The Right Conversations

By Brian Zimmerschied

This spring, Missouri received record amounts of rain. As the rain fell, many farmers’ stress raised as quickly as the rivers and streams around them. Dealing with the uncertainty of Mother Nature is nothing new for seasoned producers, but when farmers can’t farm during key periods, it has a way of putting people on edge.

A friend of mine once told me, “If you surround yourself with good people, getting through hard times will be easier.” This message comes to mind as we witness farmers dealing with extreme weather conditions, delayed planting, uncertainty with key global trading partners and continued tightening margins on the farm.

Brian Zimmerschied

Having grown up on a family farm in the 1980s and having worked in the field of agriculture lending for over 25 years, I understand the stress that comes with production agriculture. I also understand surrounding yourself with the right team of people is key, but the next step, which is critical during years such as this one, is having the right conversations with that team.

The “right team” might look different for each operation. In a broad context, this team of experts could include stakeholders (family or non-family owners of the business), production experts, marketing experts, risk management experts and ag lenders. A farms’ team of experts should include people who genuinely care about the operation and bring a level of expertise and skill that add value to the operation. Although each farm’s team may be different, the conversations that a producer needs to have with the team are more consistent.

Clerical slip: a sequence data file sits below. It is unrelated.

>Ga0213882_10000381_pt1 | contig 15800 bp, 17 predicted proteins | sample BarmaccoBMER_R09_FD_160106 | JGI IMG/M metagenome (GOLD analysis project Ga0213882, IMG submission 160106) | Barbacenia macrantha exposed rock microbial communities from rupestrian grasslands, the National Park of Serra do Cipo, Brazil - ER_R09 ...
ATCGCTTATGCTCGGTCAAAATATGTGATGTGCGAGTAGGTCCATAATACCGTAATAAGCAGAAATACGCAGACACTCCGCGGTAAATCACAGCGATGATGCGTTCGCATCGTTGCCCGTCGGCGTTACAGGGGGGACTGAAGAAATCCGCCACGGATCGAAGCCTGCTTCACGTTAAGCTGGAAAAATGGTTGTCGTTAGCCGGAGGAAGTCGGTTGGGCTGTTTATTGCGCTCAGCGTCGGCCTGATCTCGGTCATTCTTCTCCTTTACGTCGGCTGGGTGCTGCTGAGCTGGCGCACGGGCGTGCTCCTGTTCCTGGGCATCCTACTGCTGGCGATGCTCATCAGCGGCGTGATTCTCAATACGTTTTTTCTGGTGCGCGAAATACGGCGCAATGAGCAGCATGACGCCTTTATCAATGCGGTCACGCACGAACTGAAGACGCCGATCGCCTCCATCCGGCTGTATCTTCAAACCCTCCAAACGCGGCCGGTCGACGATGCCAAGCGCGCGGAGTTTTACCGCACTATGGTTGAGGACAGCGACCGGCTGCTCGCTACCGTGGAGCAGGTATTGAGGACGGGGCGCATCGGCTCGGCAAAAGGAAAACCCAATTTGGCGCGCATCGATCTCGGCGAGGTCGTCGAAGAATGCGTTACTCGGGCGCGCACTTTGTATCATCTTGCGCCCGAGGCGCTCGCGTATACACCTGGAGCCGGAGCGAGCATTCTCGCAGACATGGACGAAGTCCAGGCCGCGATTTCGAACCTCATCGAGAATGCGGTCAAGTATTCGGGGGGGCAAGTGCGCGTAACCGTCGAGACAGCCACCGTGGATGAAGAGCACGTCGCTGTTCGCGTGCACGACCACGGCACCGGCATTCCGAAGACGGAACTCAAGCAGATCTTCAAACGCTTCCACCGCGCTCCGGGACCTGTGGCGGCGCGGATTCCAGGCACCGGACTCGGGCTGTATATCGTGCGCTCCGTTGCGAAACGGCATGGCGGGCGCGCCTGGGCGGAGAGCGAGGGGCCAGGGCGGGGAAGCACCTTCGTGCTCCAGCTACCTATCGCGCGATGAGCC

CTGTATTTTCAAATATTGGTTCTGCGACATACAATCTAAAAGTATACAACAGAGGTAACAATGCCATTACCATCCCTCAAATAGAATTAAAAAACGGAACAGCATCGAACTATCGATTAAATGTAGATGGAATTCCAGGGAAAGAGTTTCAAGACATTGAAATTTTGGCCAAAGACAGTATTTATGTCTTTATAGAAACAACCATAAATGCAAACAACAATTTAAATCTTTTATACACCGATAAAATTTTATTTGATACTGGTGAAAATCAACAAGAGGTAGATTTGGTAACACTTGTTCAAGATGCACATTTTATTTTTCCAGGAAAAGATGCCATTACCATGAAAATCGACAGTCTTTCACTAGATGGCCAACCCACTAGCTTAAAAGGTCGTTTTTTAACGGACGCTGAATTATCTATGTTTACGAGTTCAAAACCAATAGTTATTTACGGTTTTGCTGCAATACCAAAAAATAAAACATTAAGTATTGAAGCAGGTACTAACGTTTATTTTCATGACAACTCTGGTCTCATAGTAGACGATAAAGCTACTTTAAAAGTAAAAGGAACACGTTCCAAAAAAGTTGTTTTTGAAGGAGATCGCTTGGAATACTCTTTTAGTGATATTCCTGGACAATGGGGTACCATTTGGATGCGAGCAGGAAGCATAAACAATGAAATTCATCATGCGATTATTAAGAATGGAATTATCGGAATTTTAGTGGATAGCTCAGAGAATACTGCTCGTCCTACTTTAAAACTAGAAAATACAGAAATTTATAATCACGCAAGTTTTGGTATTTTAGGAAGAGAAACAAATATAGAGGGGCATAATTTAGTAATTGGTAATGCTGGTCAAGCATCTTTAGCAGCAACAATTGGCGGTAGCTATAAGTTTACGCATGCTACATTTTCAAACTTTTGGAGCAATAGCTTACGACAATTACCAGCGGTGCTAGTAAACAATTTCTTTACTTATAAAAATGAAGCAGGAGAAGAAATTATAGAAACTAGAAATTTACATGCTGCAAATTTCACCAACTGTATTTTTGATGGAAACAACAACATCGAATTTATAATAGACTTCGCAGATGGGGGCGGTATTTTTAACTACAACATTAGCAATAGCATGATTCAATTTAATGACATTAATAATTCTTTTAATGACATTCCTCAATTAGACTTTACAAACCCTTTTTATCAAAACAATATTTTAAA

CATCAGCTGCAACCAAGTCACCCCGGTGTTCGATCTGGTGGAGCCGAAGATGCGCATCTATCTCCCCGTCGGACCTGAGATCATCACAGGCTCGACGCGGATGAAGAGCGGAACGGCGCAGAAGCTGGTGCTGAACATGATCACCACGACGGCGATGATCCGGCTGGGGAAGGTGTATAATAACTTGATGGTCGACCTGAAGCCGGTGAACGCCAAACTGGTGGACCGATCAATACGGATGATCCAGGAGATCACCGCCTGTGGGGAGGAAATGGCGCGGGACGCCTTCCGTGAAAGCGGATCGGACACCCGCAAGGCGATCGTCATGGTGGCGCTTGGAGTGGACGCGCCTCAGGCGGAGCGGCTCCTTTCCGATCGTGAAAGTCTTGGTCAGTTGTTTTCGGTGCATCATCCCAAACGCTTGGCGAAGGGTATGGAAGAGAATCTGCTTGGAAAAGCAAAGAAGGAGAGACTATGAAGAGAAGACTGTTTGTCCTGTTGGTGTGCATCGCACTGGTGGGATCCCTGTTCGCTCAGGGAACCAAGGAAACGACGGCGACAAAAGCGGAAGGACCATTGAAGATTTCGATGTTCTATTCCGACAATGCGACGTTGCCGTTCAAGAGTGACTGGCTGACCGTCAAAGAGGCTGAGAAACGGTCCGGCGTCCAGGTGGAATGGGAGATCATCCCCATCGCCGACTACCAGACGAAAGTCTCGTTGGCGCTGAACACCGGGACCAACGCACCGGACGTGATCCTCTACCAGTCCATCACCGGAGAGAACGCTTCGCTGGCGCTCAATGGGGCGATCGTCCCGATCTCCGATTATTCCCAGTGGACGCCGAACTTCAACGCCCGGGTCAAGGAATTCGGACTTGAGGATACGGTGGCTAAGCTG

As a borrower-owned cooperative, we have these conversations frequently with our member-owners because one of our top priorities is the success of the farmers we serve. In order to be fully prepared to weather this storm, we would encourage producers to have these “right conversations” with more of their team this year, and earlier than normal.

So what are those conversations and how do they look different in 2019?

1. Establish where the operation is – right now.

Understanding the present financial position of the farm is key to making any decisions going forward. For most operators, this is done at year-end. In 2019, we would advise farmers experiencing stress to update financial statements and the cash flow sooner rather than later to be able to identify where the operation is currently, where it is headed and what changes need to be considered.

During that information gathering, an operator should be able to identify what they know now, what information they do not yet know but can reasonably estimate and what information they cannot yet estimate. Once this information is gathered, it should be immediately discussed with stakeholders (family and others who have an interest in the operation). The stakeholders should be informed of the operation’s current financial status, what the updated projections are for the year, and what impact that may have on things such as short and long-term business goals and family living.

The lender, and possibly other team members such as accountants, should be brought up to speed. These team members should genuinely care about the operation and will bring valuable insight from their area of expertise that can aid in making upcoming decisions. The relationship with the lender specifically will be strengthened and more valuable when it’s clearly established that communication will be open and frequent. An ag lender who works with multiple operations going through similar challenges may be able to identify areas of concern and areas of opportunity that were missed by the operator.